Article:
I published an interview from Treadmill (a collaborative zine) here already. Besides that one, Daisy Rooks (Bethesda, Md & Washington DC) did a zine of her own: Not Even (of which I distributed a couple of issues). This one is done after the collaboration. I’d gotten to know about it through the socalled Chicks Up Front Posse (Vique Martin, Kim Nolan, etc.), which encouraged girls/women in the HC/punk scene to claim their space at concerts, without letting them be intimidated by violent dancing, macho behaviour or sexism in general. C.U.F. started off as a joke between Daisy and her sister but it got picked up by women in the HC scene who wanted to let their voices be heard. It had nothing to do with Riot Grrrl… In DC Daisy also ran a zine distro project called Mean Kids distro.
Nowadays Daisy is an assistant professor (PhD) at the Dep. of Sociology of the University of Montana and does work about labour and labour-movements, social movements and collective action, sociology of education and sociology of work.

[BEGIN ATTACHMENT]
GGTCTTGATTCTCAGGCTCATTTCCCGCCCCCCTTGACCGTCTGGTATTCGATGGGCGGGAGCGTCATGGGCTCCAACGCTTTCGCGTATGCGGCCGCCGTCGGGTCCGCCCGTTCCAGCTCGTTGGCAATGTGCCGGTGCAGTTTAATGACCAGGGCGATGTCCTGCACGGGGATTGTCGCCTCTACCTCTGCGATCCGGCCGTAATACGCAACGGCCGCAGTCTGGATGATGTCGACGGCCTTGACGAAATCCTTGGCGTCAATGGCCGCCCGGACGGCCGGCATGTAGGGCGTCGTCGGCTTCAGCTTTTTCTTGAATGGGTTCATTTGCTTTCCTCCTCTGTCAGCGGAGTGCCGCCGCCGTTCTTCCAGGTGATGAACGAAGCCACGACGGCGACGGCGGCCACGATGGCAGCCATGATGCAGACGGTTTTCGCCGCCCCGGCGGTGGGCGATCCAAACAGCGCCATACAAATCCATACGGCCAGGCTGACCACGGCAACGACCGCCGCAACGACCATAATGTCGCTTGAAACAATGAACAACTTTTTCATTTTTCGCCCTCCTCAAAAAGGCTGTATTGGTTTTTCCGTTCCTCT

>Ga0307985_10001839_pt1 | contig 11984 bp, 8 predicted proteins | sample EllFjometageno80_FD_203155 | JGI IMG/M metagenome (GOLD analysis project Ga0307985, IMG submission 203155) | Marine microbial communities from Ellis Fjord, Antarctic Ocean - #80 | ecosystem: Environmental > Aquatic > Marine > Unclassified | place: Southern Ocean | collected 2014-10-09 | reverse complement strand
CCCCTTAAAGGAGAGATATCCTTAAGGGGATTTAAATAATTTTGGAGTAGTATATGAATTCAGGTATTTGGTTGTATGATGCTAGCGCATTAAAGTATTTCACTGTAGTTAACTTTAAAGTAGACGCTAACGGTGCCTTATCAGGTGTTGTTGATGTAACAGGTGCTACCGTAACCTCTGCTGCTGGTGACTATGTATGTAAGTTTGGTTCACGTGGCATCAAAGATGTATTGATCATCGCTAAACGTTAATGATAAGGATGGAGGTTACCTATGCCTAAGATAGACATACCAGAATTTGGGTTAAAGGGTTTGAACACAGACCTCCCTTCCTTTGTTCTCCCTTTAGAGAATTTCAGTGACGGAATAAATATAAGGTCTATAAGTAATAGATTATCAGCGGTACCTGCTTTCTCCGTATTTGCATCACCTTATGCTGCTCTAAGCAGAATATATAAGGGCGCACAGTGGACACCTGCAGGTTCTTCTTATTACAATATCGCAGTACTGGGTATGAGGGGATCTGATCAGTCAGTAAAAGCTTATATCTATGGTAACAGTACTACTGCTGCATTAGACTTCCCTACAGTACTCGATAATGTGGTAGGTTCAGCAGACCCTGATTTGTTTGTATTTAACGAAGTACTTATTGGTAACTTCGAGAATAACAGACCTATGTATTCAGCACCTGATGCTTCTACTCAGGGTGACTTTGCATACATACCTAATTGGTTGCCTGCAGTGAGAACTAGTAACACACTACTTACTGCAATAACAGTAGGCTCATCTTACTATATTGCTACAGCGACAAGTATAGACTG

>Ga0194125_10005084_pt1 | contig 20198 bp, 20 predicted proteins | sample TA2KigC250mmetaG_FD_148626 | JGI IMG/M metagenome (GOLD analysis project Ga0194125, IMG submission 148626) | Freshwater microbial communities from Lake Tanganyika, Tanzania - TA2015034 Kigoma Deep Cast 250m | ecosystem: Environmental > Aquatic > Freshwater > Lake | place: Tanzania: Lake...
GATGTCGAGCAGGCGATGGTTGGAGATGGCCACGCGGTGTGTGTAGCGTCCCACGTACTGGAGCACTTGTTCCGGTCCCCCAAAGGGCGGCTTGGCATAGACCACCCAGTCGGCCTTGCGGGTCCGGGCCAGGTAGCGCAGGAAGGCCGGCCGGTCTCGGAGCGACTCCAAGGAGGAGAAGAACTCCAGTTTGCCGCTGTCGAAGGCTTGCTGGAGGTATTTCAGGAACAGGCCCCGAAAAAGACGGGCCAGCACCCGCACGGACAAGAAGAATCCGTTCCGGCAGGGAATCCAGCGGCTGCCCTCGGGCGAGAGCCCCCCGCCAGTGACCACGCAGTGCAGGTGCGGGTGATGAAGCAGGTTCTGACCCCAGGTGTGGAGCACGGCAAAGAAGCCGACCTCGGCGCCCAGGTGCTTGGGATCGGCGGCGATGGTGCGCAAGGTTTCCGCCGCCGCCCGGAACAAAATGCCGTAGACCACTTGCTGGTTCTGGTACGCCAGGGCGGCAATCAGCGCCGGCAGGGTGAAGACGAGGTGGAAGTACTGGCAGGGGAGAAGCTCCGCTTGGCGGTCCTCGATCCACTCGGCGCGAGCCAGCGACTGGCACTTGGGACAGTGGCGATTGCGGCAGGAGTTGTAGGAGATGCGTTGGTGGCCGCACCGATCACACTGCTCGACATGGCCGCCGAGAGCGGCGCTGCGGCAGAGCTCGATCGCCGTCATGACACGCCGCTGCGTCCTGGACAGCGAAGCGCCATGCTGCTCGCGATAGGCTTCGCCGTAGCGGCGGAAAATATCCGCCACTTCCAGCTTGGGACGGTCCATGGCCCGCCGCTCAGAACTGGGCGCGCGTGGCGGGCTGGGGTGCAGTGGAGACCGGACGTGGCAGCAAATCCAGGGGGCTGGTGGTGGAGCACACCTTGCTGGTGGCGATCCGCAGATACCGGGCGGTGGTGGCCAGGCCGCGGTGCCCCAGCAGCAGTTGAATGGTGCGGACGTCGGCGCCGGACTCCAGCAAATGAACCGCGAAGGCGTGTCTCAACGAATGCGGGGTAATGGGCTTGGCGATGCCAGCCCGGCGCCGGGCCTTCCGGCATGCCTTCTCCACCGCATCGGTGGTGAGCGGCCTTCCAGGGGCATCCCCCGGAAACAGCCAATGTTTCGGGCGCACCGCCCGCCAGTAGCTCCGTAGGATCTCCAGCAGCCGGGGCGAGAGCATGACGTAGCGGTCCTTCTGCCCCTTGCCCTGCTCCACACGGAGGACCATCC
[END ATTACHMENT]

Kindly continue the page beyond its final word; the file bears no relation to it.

Here’s an interview with (Daisy’s words) the first “euro-edge girl” that she met: Francçoise ‘Hazel’ Lepers – which I happened to know from our Vort’n Vis scene (both of us being ‘shitworkers’ there). In the late 80s she was in a band called ‘The Midnight Men’ (together with Edward Verhaeghe). In the early 90s they started which was probably the first Belgian straigh-edge band: ‘Rise Above’ (where she played bass). When these folded, she was (guitarist) in ‘Nations On Fire’ for a while, then came ‘Shortsight’ and ‘Sherry’. She also did a zine entitled Superfluous at some timepoint. Being a ‘chick up front’, she definitely held feminist ideas, allthough she wasn’t militant about it.
Hazel lived in Richmond, Va for a while and now in Washington DC where’s she’s working in the fashion-world (she has a “BA in Textile Design and Engineering”).